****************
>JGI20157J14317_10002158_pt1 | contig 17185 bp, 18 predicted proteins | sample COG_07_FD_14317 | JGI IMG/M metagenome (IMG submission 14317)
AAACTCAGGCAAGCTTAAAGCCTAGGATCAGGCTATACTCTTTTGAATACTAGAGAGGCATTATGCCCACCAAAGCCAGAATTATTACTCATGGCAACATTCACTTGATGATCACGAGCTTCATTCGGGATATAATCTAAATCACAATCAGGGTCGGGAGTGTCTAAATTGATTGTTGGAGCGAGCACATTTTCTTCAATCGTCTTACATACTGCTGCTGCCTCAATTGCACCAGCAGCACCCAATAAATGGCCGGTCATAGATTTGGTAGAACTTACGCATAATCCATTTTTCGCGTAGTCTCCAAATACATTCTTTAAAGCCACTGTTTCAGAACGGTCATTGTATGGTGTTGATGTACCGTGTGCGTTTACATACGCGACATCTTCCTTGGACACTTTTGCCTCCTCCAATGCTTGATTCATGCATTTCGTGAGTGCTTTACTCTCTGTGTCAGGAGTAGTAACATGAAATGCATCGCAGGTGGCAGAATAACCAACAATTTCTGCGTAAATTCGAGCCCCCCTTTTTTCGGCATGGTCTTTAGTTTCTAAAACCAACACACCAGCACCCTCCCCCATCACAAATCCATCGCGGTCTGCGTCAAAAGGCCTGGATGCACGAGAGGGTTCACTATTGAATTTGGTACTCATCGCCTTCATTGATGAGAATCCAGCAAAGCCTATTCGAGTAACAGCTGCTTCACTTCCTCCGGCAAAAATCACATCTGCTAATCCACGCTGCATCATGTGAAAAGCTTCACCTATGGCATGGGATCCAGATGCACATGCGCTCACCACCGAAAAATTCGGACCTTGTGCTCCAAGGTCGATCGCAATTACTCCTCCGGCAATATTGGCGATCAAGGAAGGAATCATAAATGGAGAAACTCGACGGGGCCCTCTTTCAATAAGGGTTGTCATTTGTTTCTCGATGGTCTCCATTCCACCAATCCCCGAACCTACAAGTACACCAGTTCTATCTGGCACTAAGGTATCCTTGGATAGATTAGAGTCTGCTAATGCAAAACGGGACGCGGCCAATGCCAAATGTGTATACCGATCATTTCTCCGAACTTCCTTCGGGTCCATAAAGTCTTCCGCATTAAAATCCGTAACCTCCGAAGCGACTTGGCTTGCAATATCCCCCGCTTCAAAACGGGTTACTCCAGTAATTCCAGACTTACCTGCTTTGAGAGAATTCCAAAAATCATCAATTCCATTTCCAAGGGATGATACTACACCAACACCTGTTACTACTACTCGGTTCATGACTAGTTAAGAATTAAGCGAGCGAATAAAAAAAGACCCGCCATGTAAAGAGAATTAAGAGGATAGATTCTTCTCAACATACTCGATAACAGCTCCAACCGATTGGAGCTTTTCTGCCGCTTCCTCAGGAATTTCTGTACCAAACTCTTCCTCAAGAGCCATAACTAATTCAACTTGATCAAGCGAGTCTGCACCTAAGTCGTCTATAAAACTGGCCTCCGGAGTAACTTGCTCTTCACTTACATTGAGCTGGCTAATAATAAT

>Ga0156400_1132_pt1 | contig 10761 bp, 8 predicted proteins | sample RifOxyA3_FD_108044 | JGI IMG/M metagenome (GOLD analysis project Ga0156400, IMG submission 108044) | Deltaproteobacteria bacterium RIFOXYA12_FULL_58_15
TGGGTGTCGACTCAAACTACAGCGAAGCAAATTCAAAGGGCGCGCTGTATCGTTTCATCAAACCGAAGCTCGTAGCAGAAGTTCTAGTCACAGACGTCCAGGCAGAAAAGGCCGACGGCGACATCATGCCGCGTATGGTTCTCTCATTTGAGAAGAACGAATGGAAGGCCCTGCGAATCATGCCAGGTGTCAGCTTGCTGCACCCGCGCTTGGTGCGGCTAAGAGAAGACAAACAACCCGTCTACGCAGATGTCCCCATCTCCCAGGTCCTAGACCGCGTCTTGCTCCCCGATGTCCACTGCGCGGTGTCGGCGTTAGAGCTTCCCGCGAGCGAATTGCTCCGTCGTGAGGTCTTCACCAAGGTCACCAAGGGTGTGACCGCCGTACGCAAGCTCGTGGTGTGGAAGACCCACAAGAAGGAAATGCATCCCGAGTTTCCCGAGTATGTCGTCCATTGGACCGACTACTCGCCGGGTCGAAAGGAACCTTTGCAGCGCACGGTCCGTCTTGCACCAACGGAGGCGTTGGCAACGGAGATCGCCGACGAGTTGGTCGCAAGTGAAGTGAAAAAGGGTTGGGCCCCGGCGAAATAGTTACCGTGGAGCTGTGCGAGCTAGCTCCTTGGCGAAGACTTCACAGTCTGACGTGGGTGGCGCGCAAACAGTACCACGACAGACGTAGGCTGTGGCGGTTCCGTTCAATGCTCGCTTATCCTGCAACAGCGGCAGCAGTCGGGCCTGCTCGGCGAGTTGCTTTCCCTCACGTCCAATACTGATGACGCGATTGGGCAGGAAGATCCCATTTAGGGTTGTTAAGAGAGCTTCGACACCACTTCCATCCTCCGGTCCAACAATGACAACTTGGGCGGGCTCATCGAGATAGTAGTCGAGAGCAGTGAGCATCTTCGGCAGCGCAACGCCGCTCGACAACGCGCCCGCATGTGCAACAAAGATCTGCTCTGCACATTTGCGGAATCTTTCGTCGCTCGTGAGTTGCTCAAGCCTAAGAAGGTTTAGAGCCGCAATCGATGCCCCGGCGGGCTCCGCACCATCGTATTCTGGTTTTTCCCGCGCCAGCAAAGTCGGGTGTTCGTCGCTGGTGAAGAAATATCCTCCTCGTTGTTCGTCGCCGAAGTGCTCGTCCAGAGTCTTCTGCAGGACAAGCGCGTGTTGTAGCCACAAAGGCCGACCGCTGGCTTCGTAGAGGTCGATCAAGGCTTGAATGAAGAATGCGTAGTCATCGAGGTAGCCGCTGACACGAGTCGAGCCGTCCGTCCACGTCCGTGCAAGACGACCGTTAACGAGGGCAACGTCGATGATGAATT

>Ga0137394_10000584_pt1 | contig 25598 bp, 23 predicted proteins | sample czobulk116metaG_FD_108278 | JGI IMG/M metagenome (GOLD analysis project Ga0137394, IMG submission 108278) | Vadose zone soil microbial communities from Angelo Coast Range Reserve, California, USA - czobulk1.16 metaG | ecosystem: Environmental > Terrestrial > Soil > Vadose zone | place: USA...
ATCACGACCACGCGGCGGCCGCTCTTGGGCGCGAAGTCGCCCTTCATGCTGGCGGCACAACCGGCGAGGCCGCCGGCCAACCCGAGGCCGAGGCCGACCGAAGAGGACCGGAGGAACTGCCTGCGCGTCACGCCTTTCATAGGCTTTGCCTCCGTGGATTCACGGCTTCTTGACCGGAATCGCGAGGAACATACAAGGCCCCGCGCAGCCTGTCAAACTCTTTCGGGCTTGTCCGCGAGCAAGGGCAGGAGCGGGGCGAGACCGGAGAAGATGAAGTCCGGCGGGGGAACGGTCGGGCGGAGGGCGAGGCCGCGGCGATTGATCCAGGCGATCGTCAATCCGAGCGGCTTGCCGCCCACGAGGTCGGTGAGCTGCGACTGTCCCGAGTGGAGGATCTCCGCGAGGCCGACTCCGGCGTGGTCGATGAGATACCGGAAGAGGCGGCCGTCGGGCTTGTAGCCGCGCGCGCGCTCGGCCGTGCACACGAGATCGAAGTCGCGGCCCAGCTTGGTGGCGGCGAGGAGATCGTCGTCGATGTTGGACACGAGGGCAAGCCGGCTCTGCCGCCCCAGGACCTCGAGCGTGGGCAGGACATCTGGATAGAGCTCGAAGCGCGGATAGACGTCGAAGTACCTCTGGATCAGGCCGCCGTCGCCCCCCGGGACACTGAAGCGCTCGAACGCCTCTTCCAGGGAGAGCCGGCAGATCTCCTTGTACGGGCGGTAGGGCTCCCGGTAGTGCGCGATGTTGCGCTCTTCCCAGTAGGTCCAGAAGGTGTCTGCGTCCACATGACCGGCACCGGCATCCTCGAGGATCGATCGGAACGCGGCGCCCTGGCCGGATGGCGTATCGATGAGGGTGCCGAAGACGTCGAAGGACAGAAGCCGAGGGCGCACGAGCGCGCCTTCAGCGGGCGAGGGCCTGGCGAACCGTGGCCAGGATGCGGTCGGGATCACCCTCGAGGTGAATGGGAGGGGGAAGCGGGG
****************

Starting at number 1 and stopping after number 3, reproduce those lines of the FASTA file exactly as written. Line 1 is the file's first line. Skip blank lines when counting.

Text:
>JGI20157J14317_10002158_pt1 | contig 17185 bp, 18 predicted proteins | sample COG_07_FD_14317 | JGI IMG/M metagenome (IMG submission 14317)
AAACTCAGGCAAGCTTAAAGCCTAGGATCAGGCTATACTCTTTTGAATACTAGAGAGGCATTATGCCCACCAAAGCCAGAATTATTACTCATGGCAACATTCACTTGATGATCACGAGCTTCATTCGGGATATAATCTAAATCACAATCAGGGTCGGGAGTGTCTAAATTGATTGTTGGAGCGAGCACATTTTCTTCAATCGTCTTACATACTGCTGCTGCCTCAATTGCACCAGCAGCACCCAATAAATGGCCGGTCATAGATTTGGTAGAACTTACGCATAATCCATTTTTCGCGTAGTCTCCAAATACATTCTTTAAAGCCACTGTTTCAGAACGGTCATTGTATGGTGTTGATGTACCGTGTGCGTTTACATACGCGACATCTTCCTTGGACACTTTTGCCTCCTCCAATGCTTGATTCATGCATTTCGTGAGTGCTTTACTCTCTGTGTCAGGAGTAGTAACATGAAATGCATCGCAGGTGGCAGAATAACCAACAATTTCTGCGTAAATTCGAGCCCCCCTTTTTTCGGCATGGTCTTTAGTTTCTAAAACCAACACACCAGCACCCTCCCCCATCACAAATCCATCGCGGTCTGCGTCAAAAGGCCTGGATGCACGAGAGGGTTCACTATTGAATTTGGTACTCATCGCCTTCATTGATGAGAATCCAGCAAAGCCTATTCGAGTAACAGCTGCTTCACTTCCTCCGGCAAAAATCACATCTGCTAATCCACGCTGCATCATGTGAAAAGCTTCACCTATGGCATGGGATCCAGATGCACATGCGCTCACCACCGAAAAATTCGGACCTTGTGCTCCAAGGTCGATCGCAATTACTCCTCCGGCAATATTGGCGATCAAGGAAGGAATCATAAATGGAGAAACTCGACGGGGCCCTCTTTCAATAAGGGTTGTCATTTGTTTCTCGATGGTCTCCATTCCACCAATCCCCGAACCTACAAGTACACCAGTTCTATCTGGCACTAAGGTATCCTTGGATAGATTAGAGTCTGCTAATGCAAAACGGGACGCGGCCAATGCCAAATGTGTATACCGATCATTTCTCCGAACTTCCTTCGGGTCCATAAAGTCTTCCGCATTAAAATCCGTAACCTCCGAAGCGACTTGGCTTGCAATATCCCCCGCTTCAAAACGGGTTACTCCAGTAATTCCAGACTTACCTGCTTTGAGAGAATTCCAAAAATCATCAATTCCATTTCCAAGGGATGATACTACACCAACACCTGTTACTACTACTCGGTTCATGACTAGTTAAGAATTAAGCGAGCGAATAAAAAAAGACCCGCCATGTAAAGAGAATTAAGAGGATAGATTCTTCTCAACATACTCGATAACAGCTCCAACCGATTGGAGCTTTTCTGCCGCTTCCTCAGGAATTTCTGTACCAAACTCTTCCTCAAGAGCCATAACTAATTCAACTTGATCAAGCGAGTCTGCACCTAAGTCGTCTATAAAACTGGCCTCCGGAGTAACTTGCTCTTCACTTACATTGAGCTGGCTAATAATAAT

>Ga0156400_1132_pt1 | contig 10761 bp, 8 predicted proteins | sample RifOxyA3_FD_108044 | JGI IMG/M metagenome (GOLD analysis project Ga0156400, IMG submission 108044) | Deltaproteobacteria bacterium RIFOXYA12_FULL_58_15